Political parties hook voters, map dissent with Big Data

When the Indian Navy submarine INS Sindhuratna caught fire off Mumbai on 26 February, the Bharatiya Janata Party (BJP) found heightened activity on social networks, but analysed that this was restricted to the metros and cities such as Pune, Chandigarh and Dehradun that house a large population of ex-servicemen.

This information was one of the inputs the party’s media cell used to decide what its response should be, who should deliver it, and who should appear on behalf of the party on TV debates, claims the BJP information technology (IT) cell’s national co-convenor Vinit Goenka.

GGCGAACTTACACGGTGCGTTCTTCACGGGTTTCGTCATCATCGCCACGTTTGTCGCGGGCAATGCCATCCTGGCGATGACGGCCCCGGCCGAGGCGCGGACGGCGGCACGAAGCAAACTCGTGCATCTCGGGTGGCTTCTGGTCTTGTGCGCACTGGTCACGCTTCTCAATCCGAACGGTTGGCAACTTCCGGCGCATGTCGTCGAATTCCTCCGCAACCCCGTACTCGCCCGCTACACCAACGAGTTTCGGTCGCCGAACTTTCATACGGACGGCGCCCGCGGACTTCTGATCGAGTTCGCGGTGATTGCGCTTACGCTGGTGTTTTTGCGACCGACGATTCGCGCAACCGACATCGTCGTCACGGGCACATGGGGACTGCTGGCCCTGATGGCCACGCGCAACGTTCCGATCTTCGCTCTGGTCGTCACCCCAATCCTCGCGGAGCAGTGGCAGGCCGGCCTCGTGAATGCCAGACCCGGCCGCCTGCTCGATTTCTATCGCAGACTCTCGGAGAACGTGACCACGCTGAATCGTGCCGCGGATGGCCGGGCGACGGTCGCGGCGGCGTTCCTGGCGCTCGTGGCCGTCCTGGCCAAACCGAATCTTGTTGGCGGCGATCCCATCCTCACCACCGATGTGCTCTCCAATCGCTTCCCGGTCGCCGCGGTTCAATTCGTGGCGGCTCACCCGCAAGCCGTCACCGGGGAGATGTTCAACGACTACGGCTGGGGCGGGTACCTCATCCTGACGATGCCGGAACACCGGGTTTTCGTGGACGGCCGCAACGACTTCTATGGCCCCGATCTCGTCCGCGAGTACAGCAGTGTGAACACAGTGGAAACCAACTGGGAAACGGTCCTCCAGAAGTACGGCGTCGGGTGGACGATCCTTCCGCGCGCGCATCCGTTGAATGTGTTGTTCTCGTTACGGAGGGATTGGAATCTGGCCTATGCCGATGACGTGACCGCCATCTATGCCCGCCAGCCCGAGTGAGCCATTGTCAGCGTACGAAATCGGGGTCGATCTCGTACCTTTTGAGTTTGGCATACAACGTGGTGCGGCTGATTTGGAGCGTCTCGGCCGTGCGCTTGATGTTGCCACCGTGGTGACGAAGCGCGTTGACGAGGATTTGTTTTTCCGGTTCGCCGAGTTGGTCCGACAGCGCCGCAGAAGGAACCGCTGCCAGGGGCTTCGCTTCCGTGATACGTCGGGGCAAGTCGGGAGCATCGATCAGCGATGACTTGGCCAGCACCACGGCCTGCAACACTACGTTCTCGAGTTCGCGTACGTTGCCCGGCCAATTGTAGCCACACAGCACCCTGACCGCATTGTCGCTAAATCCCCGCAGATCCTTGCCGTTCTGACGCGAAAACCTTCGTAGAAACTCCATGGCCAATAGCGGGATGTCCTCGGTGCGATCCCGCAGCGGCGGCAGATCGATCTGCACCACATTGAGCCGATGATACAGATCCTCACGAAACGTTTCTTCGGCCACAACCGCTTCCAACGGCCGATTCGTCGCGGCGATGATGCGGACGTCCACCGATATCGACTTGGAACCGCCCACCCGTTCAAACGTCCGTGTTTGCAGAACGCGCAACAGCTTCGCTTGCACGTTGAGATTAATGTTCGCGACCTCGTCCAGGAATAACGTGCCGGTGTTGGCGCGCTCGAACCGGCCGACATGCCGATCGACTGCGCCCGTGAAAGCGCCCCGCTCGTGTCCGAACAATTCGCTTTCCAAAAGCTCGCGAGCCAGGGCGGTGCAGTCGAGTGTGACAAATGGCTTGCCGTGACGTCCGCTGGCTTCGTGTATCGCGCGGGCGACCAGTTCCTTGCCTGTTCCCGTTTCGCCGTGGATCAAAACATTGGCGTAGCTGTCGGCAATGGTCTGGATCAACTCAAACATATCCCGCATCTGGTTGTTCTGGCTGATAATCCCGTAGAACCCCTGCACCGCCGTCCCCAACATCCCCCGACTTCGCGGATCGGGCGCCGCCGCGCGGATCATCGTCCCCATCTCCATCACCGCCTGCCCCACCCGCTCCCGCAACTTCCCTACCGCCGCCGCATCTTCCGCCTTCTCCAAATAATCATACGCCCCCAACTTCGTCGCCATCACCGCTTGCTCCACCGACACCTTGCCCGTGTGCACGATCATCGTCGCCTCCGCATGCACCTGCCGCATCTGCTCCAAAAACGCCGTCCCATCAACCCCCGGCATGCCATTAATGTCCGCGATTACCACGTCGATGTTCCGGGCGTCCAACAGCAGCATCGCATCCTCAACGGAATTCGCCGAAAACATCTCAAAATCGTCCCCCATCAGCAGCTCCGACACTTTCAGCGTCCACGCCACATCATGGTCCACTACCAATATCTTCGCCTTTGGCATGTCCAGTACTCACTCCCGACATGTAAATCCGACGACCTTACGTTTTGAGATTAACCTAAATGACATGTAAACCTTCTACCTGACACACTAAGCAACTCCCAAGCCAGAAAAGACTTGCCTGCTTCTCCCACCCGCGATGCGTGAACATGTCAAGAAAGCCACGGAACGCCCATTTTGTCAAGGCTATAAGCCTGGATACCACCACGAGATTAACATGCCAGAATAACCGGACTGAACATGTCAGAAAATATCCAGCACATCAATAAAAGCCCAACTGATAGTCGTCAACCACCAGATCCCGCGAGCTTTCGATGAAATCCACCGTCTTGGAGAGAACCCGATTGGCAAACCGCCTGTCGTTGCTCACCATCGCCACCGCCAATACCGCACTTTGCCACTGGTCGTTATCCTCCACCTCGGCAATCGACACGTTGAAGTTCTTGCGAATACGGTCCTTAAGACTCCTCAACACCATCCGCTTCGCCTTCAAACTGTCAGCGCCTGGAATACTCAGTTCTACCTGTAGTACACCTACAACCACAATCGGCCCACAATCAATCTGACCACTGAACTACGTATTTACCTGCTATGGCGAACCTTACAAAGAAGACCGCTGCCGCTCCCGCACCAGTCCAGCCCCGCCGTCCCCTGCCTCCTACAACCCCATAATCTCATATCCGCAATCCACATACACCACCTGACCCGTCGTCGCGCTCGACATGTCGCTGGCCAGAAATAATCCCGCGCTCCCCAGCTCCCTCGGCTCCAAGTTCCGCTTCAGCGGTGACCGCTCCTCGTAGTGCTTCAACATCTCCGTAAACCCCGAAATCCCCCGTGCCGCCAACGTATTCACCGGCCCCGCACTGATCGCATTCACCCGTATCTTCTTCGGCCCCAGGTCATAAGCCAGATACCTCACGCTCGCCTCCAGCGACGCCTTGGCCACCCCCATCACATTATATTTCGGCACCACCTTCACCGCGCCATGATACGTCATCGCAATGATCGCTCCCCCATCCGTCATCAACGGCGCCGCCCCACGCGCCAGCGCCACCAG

Taking a leaf from US President Barack Obama’s 2012 campaign that took recourse to analytics to garner votes, Indian political parties are moving beyond just having a presence on Facebook, Twitter, Google Hangouts or YouTube to using Big Data (read: analysing large amounts of data to cull insight) to influence voters ahead of the general elections scheduled for April and May.

Besides holding workshops to educate candidates about social media practices, parties such as the Congress, the BJP and the Aam Aadmi Party (AAP) are employing sophisticated social listening, reputation management and analysis tools to identify and nurture social media influencers—like those Twitter users who have specific party leanings and thousands of followers.

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